Professor Hutchinson pointed out that the way the speeches in the Symposium are organized is in the form of a literary puzzle.  We have to see the ordering of the speeches as stages in a progressive development.  Each speaker presents valid ideas spoken in good rhetoric only to be outdone by the next speaker who gives a deeper theme and stronger rhetoric. 


The third speech in the Symposium is given by the learned doctor, Eryximachus.  He argues that love is a uniting force between a man and a woman but also between other creatures and all of nature.  The professor then, drew the parallel to the ideas of Empedocles who posited that love and strife were the two fundamental forces of nature.  This theory of attraction and repulsion is actually not a bad one because, as the professor noted, it can be illustrated by the example of electricity, one of the fundamental forces of nature, as we now believe. 


The next speaker is Aristophanes who speaks of a fantastical myth about creatures with the need to be reunited.  This theory explains the origin of homosexuals and heterosexuals.  Originally there were three genders, but upon suffering punishment from the gods, they now live in a mutilated condition where the desire for sexual partners is a desire for wholeness and unity.  The professor that one can debate Aristophanes’ speech as he did the morning after his son was born in a series of rants about the enthusiasm for virginity and the idea that another half could complete a person.  He considers this ‘romantic nonsense’ and a ‘license for laziness as one could simply say, “I guess she wasn’t the one.”  He also believes that relationships can be perfected.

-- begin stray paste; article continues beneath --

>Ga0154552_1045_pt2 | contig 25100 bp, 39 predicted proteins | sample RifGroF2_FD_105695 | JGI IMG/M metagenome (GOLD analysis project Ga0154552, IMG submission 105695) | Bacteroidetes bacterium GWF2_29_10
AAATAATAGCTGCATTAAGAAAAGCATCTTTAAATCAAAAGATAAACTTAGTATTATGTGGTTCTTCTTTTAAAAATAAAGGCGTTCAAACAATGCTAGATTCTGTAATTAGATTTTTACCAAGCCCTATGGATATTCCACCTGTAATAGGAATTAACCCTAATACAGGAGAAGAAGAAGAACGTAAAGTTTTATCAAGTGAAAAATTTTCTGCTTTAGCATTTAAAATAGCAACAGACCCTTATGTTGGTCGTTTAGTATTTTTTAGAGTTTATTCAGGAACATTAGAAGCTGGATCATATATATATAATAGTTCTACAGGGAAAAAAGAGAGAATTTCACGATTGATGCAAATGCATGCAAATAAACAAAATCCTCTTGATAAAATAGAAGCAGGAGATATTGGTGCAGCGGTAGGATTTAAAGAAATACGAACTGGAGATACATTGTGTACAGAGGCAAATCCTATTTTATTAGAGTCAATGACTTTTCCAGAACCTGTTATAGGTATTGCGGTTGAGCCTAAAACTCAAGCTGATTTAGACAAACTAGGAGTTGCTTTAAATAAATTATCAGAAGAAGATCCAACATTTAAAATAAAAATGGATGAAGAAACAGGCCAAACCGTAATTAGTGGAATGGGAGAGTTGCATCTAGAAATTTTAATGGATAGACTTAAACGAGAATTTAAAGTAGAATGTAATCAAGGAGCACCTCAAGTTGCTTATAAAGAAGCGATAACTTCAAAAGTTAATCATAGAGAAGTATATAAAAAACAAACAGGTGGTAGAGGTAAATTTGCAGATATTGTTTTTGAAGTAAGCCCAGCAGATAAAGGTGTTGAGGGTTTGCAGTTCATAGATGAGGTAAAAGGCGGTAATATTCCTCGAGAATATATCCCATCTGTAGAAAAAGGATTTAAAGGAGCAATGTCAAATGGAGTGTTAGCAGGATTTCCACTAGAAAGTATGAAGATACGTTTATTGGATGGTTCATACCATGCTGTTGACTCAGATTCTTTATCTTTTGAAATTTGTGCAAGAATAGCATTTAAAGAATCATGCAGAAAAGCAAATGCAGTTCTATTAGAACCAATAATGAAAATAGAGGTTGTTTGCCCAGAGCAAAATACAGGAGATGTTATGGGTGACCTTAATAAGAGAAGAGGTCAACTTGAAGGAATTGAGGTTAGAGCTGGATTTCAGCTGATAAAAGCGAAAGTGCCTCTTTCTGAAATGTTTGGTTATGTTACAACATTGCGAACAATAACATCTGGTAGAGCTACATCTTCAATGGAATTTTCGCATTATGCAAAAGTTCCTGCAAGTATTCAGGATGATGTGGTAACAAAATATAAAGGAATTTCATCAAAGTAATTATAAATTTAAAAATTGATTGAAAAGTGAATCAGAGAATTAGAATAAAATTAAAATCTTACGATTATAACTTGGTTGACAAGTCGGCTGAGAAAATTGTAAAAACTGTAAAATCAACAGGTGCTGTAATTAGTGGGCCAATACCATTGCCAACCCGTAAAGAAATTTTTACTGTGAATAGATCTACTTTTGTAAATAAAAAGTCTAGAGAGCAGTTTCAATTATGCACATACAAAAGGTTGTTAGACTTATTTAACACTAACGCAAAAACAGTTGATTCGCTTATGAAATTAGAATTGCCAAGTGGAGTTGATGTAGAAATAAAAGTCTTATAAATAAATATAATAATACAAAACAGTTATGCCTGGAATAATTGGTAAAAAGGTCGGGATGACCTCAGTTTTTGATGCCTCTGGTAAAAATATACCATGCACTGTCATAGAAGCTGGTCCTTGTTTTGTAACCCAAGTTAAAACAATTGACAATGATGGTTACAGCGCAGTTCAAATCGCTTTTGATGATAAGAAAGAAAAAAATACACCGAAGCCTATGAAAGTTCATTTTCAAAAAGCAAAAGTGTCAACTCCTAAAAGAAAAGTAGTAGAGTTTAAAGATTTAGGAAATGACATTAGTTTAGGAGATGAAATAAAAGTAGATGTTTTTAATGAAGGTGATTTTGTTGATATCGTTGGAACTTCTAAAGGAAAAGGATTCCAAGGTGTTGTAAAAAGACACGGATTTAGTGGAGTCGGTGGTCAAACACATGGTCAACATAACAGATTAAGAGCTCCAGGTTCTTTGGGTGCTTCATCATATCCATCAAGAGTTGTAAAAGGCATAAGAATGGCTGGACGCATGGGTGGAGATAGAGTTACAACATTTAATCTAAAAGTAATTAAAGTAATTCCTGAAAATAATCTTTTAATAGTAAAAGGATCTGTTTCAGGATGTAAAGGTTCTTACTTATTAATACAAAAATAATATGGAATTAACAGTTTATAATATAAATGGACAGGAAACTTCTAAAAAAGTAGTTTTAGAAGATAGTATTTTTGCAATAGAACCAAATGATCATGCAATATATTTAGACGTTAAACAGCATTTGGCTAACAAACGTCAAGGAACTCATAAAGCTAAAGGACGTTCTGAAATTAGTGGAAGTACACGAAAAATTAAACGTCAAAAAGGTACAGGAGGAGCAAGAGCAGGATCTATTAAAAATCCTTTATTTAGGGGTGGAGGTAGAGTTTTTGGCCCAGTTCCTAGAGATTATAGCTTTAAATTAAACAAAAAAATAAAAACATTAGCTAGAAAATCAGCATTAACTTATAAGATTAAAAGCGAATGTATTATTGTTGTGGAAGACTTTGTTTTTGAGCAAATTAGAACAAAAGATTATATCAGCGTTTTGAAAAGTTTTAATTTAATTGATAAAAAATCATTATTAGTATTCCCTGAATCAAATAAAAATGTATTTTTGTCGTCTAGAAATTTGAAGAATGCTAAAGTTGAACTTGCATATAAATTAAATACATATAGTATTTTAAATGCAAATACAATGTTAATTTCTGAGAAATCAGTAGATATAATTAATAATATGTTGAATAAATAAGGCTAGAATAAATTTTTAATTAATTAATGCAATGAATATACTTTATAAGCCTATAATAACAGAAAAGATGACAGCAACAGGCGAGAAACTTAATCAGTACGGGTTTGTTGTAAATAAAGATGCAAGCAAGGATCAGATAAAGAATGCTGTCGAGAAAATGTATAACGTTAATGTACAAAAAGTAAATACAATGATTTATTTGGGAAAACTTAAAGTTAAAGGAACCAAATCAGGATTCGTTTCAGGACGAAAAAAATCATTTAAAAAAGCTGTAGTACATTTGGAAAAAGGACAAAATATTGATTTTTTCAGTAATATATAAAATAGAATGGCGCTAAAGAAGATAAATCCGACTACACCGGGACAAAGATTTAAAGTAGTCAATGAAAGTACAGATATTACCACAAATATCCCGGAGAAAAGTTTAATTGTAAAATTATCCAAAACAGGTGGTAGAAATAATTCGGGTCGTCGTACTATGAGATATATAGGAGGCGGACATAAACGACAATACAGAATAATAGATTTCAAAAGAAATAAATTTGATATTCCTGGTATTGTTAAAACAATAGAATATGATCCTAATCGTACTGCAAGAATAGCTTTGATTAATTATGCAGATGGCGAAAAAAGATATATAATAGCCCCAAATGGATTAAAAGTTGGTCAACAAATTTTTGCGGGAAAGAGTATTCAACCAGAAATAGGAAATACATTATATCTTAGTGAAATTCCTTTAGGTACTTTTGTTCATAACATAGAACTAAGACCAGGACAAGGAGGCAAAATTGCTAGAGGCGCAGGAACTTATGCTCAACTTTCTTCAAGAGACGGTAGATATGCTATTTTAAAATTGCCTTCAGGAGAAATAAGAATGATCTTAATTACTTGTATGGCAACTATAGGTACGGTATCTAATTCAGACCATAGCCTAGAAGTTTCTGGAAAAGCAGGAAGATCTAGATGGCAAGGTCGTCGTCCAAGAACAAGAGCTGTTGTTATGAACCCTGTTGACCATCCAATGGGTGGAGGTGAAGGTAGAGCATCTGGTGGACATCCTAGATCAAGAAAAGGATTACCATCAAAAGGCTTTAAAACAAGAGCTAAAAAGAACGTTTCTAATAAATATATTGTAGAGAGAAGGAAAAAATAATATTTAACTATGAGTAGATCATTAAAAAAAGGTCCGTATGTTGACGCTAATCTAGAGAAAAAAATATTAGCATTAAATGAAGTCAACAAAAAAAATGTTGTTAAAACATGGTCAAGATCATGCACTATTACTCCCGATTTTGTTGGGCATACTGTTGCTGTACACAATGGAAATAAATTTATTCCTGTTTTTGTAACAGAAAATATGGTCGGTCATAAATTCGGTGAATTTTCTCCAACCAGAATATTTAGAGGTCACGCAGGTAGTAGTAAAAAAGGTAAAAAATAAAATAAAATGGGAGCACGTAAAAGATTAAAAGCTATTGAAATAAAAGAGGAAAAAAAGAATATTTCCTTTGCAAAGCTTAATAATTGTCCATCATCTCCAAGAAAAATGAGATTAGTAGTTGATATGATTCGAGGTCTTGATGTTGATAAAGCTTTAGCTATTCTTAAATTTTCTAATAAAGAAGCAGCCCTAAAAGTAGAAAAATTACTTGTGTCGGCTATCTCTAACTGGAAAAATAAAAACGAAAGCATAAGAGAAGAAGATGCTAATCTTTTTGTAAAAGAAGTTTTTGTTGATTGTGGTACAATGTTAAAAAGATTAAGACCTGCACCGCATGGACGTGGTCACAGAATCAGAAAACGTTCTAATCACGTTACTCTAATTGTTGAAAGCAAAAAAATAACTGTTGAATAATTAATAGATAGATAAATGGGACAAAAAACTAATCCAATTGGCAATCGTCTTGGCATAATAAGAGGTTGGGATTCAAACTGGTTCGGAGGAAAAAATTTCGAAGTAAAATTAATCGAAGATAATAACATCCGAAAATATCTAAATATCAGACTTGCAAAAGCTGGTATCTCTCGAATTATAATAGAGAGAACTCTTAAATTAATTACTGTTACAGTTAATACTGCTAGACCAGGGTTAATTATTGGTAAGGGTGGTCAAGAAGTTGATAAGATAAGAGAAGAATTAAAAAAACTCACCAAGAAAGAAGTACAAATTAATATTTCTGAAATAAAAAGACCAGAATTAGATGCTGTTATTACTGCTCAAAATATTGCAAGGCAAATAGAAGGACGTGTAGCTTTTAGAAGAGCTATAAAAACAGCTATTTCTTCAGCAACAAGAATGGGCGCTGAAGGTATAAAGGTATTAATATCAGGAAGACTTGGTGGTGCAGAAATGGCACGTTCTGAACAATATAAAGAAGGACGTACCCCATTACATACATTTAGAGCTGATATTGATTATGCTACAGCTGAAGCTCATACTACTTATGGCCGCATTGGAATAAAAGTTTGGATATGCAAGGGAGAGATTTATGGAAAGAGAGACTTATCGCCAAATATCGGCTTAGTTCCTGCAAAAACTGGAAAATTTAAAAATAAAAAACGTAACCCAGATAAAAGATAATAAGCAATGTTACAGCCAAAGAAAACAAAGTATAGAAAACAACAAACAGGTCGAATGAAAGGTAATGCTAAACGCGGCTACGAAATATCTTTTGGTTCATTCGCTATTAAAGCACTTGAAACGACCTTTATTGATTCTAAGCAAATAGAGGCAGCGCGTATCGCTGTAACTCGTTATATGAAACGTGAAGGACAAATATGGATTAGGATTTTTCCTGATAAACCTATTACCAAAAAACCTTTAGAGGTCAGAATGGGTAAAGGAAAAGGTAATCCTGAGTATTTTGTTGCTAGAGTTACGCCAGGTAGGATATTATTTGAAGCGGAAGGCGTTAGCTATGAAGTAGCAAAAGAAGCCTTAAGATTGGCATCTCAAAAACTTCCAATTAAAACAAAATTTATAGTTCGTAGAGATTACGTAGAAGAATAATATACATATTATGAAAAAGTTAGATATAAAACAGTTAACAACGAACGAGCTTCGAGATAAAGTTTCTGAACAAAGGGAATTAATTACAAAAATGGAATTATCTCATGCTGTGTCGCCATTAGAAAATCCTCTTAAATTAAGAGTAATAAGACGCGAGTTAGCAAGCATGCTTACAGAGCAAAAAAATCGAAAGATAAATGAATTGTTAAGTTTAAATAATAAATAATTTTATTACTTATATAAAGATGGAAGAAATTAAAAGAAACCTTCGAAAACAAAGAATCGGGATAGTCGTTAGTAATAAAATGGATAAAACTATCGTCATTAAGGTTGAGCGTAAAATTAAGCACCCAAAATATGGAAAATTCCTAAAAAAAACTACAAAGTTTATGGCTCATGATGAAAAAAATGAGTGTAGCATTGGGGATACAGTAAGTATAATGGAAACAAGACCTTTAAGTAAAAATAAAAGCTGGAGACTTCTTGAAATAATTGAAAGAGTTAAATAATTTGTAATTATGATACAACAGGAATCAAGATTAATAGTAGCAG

The following speech by Agathon is the one exception to the rule that each successive speech goes deeper into the nature of sexual desire.  This playwright was a fancifying wordsmith whose speech followed all the rules of rhetoric but ended up being totally empty.  His speech was entirely dedicated to lexis instead of thought.  By including this, Plato is illustrating his view that the best writers should be able to write both comedy and tragedy. 


The professor stated that Socrates’ speech can be considered one of two climaxes in this dialogue.  It must be noted that he didn’t have it in him to give this speech and instead reported the words of someone of superior wisdom.  Socrates is given a lot of speech by Plato, from a prophetess, Diotima, with access to ideas that human don’t, such as divine mysteries.  The professor then read the following passage where Diotima says “even you, Socrates, could probably come to be initiated into these rites of love.  But as for the purpose of these rites when they are done correctly – that is the final and highest mystery, and I don’t know if you are capable of it.  I myself will tell you...and I won’t stint any effort.  And you must try to follow if you can” (Symposium 210 a).  Diotima is suggesting that Socrates belongs in a context beyond this point.  The professor stated that this speech in which she informs Socrates of the nature of inner love is truly wonderful.  Plato’s ultimate argument is that one’s desire for another person has to do with temporality.  This odd thesis becomes more clear when we look at the details of the text.